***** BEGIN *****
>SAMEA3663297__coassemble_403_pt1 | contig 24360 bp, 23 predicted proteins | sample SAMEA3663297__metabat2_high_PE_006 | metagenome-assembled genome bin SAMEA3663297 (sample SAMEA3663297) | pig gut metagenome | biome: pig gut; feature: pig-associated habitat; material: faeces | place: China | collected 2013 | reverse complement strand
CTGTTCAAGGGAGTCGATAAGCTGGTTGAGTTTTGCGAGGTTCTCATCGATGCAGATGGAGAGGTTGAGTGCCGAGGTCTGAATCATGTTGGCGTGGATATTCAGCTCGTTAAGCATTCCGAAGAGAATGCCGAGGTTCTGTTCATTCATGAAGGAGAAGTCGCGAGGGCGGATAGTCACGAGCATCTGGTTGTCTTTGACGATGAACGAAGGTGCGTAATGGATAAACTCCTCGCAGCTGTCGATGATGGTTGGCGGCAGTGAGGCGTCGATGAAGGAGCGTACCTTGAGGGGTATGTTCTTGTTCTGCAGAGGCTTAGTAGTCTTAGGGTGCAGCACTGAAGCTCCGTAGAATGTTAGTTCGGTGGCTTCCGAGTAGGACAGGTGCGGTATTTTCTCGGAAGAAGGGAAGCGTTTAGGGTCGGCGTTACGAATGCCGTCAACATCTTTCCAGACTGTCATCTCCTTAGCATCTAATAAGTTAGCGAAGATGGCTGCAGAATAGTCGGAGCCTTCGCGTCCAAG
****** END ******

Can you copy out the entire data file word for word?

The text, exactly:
>SAMEA3663297__coassemble_403_pt1 | contig 24360 bp, 23 predicted proteins | sample SAMEA3663297__metabat2_high_PE_006 | metagenome-assembled genome bin SAMEA3663297 (sample SAMEA3663297) | pig gut metagenome | biome: pig gut; feature: pig-associated habitat; material: faeces | place: China | collected 2013 | reverse complement strand
CTGTTCAAGGGAGTCGATAAGCTGGTTGAGTTTTGCGAGGTTCTCATCGATGCAGATGGAGAGGTTGAGTGCCGAGGTCTGAATCATGTTGGCGTGGATATTCAGCTCGTTAAGCATTCCGAAGAGAATGCCGAGGTTCTGTTCATTCATGAAGGAGAAGTCGCGAGGGCGGATAGTCACGAGCATCTGGTTGTCTTTGACGATGAACGAAGGTGCGTAATGGATAAACTCCTCGCAGCTGTCGATGATGGTTGGCGGCAGTGAGGCGTCGATGAAGGAGCGTACCTTGAGGGGTATGTTCTTGTTCTGCAGAGGCTTAGTAGTCTTAGGGTGCAGCACTGAAGCTCCGTAGAATGTTAGTTCGGTGGCTTCCGAGTAGGACAGGTGCGGTATTTTCTCGGAAGAAGGGAAGCGTTTAGGGTCGGCGTTACGAATGCCGTCAACATCTTTCCAGACTGTCATCTCCTTAGCATCTAATAAGTTAGCGAAGATGGCTGCAGAATAGTCGGAGCCTTCGCGTCCAAG